While those are the main three math ed faculty, you'll encounter other faculty with knowledge or interests in math ed. For example, Kim Bunning is one of our master teachers in our CU Teach program and is herself a product of our math ed PhD program. Bill Penuel is a learning scientist with a science background, but has several projects (including one I'm on) that reach into mathematics education. Margaret Eisenhart has for a long time studied how to interest females and minorities in STEM fields. If you have any interest in statistics and quantitative research methods, we have some of the best faculty anywhere, including Derek Briggs, Greg Camilli, Andrew Maul, and our Dean, Lorrie Shepard. So while we might not have the biggest program around, we make up for it with high quality experiences and high quality people school-wide.

Last but not least are the other math ed graduate students. Of those who aren't busy finishing their dissertations, you'll come to know:

  • Michael Matassa, a former middle school math teacher and instructional coach who teaches elementary methods and is interested in researching mathematics teaching;
  • Bill Campbell, a former elementary teacher with broad educational interests and knowledge whose research interests lie in RME and elementary math education;
  • Louisa Harris, a math-turned-math ed doctoral student interested in the challenges for women studying math in college and graduate school;
  • Ryan Grover, another math-turned-math ed doctoral student interested in RME approaches in undergraduate mathematics;
  • Ian Her Many Horses, a former computer science and math teacher who's pioneering a route in the emerging field of computer science education;
  • Fred Peck, a former high school math teacher who's interested in better understanding how students progress from informal to formal mathematical understanding; and
  • Vinnie Basil, a former science and math teacher who is interested in educational equity and integrated approaches to math and science curriculum.


So How Do I Apply?

The application process isn't horribly difficult, but you'll have to act quickly if you don't already have application materials put together. You'll need things like your GRE scores, reference letters, transcripts, and a personal statement. Although the personal statement isn't very long, it's your opportunity to show that you have the kind of writing skill that you can later apply to your dissertation. That's important! And of course, as a math ed student, we expect your GRE math score to be pretty good. Applications are due January 1, and you should follow these instructions and not be afraid to ask questions!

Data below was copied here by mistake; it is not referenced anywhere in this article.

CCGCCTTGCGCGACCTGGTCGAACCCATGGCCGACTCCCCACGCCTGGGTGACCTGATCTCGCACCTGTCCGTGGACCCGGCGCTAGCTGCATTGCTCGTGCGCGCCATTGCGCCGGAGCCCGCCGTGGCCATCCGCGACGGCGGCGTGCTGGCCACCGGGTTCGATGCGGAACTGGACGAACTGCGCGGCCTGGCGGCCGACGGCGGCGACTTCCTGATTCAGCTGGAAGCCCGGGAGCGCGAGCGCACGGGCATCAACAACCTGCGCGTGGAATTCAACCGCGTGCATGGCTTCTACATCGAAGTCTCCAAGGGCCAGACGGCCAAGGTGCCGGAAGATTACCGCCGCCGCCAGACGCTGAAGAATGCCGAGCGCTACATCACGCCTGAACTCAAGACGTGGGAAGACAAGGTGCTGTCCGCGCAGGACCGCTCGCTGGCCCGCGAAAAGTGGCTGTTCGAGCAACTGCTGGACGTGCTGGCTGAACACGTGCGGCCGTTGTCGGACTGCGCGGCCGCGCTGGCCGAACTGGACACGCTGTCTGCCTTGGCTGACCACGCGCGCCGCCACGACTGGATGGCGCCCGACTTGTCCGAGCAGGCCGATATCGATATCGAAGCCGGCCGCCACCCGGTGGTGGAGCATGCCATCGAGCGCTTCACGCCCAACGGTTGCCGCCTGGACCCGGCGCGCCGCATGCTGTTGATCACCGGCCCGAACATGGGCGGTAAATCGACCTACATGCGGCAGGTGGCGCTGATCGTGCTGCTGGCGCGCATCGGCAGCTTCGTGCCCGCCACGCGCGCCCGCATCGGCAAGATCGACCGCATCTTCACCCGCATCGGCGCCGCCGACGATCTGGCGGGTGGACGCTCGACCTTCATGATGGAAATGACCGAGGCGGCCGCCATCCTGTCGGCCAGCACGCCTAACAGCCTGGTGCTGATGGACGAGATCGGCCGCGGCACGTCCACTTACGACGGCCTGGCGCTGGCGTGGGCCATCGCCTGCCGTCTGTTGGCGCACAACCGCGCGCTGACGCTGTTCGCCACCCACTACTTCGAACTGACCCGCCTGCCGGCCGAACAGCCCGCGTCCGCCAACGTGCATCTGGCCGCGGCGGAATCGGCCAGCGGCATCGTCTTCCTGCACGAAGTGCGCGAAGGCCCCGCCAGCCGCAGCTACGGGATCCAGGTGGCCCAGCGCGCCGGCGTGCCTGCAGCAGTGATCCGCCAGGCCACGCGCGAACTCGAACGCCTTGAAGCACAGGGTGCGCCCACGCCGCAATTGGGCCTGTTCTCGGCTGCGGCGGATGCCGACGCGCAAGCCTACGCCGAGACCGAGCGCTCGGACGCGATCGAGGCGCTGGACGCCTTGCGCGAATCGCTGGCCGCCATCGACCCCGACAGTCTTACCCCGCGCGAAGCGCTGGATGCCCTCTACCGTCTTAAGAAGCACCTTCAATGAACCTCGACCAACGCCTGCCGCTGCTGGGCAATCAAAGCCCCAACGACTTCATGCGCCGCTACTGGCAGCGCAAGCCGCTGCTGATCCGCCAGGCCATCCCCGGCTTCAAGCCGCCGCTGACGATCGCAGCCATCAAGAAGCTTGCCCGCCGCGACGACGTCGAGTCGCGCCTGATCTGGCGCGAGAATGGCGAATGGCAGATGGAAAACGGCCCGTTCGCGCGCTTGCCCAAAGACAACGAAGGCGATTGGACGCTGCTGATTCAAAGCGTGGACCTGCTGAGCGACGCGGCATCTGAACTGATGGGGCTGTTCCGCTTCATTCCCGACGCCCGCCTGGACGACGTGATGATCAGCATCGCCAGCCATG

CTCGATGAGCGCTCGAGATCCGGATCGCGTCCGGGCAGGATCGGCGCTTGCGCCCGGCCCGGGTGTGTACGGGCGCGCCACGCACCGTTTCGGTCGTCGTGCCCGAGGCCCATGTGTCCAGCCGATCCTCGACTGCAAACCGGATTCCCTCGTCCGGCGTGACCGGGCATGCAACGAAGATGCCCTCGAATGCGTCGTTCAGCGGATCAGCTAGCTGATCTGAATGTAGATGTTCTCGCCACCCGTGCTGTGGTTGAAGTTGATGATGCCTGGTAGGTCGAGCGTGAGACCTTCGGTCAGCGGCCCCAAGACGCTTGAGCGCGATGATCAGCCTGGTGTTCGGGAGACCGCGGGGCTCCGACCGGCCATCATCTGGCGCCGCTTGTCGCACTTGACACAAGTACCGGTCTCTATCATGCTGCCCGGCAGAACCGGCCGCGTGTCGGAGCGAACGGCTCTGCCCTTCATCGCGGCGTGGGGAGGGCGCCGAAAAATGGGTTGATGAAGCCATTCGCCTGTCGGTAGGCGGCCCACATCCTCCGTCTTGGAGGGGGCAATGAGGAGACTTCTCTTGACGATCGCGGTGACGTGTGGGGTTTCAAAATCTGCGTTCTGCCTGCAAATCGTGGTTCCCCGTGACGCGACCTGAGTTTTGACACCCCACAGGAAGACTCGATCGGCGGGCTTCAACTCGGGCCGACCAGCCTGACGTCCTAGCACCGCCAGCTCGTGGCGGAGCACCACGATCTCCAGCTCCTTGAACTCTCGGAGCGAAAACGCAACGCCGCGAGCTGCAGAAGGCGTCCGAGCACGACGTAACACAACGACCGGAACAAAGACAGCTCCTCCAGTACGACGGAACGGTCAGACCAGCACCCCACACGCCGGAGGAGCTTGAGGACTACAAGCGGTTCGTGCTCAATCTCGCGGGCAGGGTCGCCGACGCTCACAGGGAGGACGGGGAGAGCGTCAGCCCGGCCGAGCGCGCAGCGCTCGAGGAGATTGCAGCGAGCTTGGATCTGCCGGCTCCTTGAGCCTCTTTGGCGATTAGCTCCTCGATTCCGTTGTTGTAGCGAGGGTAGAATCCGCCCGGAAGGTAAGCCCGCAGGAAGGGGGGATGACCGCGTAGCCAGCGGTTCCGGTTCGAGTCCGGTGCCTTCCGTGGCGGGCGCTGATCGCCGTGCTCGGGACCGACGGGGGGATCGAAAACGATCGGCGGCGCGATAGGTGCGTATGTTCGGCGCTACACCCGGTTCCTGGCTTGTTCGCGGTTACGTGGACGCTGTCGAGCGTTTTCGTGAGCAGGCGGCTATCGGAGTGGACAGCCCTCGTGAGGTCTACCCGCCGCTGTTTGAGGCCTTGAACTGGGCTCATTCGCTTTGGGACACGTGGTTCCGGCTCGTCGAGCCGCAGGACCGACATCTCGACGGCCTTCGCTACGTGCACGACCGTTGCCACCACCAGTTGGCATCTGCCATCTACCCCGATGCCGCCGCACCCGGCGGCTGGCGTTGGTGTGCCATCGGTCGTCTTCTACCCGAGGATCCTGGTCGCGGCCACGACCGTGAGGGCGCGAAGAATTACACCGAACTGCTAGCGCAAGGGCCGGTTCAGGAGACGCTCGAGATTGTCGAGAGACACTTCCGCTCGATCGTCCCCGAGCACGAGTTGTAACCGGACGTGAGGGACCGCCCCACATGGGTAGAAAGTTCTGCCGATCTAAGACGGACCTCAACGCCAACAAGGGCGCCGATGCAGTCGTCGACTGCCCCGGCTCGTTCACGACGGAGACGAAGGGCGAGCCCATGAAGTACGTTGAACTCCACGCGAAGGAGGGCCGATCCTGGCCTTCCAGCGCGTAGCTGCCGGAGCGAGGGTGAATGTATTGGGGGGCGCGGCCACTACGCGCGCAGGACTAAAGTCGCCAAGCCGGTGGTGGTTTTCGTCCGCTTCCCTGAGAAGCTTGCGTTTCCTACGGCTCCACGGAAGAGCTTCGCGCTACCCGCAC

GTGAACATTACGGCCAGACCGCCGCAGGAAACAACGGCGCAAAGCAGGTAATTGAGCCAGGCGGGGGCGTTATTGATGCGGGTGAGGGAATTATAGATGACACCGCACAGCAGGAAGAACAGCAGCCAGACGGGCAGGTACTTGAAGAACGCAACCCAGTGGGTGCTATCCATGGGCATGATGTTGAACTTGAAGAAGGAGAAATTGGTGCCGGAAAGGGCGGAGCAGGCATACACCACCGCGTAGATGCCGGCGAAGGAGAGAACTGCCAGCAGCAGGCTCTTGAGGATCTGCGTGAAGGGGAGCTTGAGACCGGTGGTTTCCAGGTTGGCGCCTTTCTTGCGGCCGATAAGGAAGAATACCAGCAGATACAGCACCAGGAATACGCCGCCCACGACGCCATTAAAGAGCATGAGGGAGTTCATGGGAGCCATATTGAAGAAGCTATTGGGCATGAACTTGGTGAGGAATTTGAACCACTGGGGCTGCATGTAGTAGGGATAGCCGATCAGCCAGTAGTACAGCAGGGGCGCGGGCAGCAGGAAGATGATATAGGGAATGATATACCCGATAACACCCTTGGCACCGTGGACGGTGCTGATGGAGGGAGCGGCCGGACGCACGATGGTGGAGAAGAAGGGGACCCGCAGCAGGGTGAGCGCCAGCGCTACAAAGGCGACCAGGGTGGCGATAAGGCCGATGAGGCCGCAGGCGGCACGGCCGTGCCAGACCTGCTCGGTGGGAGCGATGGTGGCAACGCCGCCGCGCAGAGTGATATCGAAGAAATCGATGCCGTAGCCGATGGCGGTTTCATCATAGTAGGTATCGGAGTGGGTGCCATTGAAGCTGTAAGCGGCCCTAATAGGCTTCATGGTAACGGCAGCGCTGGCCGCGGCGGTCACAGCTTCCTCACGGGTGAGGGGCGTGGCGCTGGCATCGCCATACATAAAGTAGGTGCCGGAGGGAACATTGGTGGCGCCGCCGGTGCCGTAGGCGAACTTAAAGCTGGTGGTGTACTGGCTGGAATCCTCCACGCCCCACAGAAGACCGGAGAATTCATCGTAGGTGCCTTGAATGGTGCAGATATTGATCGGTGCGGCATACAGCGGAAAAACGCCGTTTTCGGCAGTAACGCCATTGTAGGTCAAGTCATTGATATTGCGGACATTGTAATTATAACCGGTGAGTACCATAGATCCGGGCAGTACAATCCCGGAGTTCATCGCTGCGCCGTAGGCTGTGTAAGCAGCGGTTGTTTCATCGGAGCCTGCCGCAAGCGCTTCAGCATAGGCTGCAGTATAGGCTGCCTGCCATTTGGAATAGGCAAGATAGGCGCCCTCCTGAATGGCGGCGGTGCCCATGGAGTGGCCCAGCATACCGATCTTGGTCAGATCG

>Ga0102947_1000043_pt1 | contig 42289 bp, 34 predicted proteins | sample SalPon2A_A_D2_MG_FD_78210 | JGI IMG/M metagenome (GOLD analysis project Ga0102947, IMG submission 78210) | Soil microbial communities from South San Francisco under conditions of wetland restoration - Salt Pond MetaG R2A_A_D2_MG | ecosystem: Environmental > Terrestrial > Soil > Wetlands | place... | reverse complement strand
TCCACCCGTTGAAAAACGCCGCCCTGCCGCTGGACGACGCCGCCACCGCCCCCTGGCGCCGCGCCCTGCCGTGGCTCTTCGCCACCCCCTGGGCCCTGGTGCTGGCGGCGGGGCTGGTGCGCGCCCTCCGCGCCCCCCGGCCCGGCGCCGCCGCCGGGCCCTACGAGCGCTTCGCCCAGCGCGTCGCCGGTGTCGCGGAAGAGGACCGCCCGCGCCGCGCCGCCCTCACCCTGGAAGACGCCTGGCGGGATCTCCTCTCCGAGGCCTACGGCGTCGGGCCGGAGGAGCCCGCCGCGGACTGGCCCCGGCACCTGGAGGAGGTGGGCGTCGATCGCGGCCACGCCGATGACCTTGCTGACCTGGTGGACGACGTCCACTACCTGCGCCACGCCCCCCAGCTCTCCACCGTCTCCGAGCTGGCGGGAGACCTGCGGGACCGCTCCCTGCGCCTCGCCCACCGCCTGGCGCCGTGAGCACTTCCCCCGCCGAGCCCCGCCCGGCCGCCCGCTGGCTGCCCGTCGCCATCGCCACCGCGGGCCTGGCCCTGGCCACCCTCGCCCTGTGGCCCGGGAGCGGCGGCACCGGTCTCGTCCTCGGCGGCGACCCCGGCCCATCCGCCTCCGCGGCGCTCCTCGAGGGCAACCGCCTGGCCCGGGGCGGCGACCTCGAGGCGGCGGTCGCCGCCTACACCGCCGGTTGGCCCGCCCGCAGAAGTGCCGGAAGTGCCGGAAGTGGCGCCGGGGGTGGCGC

OpenComps: Candidate Status Unlocked. Loading Next Level...

I'm more than a week tardy in reporting this, but my oral examination went well and I've transitioned from "PhD student" to "PhD candidate." In other words, I passed my comprehensive exams. Apparently the title isn't universal (I've heard some schools progress you from "candidate" to "Candidate," changing only the capitalization), but what it means is that my focus and responsibility shifts away from coursework and onto my own research.

Normally this means I'd be taking few, if any, classes next semester and working on a prospectus. But as luck would have it, the School of Education is chock-full of great course offerings in the spring. So I'll be taking a full slate of courses: Language Issues in Education Research, Research on Teaching and Teacher Education, and Advanced Topics in Mathematics Education. Throw in our departmental seminar and the five dissertation hours we're required to carry each semester, and it looks like I'll be scheduled for 15 credit hours. Which is a lot for a doctoral student, er, candidate.

Realistically, this means my prospectus will probably wait until summer. That shouldn't be an inconvenience. It's going to take me a while to focus in on a research question anyway, and I think a combination of working on Bill Penuel's Inquiry Hub project and taking the Research on Teaching and Teacher Education class with Dan Liston and Jennie Whitcomb will give me plenty to think about. I am very interested in issues of research to practice, which means I need to look more at Paul Cobb's latest work, Cynthia Coburn's work, and keep working with Bill on Design-Based Implementation Research. I also want to learn more about how and why teachers modify their curriculum, which means getting up-to-date with the work of people like Janine Remillard and Corey Drake. The better I understand the current boundaries of work in these areas, the better I'll know what direction my work should go.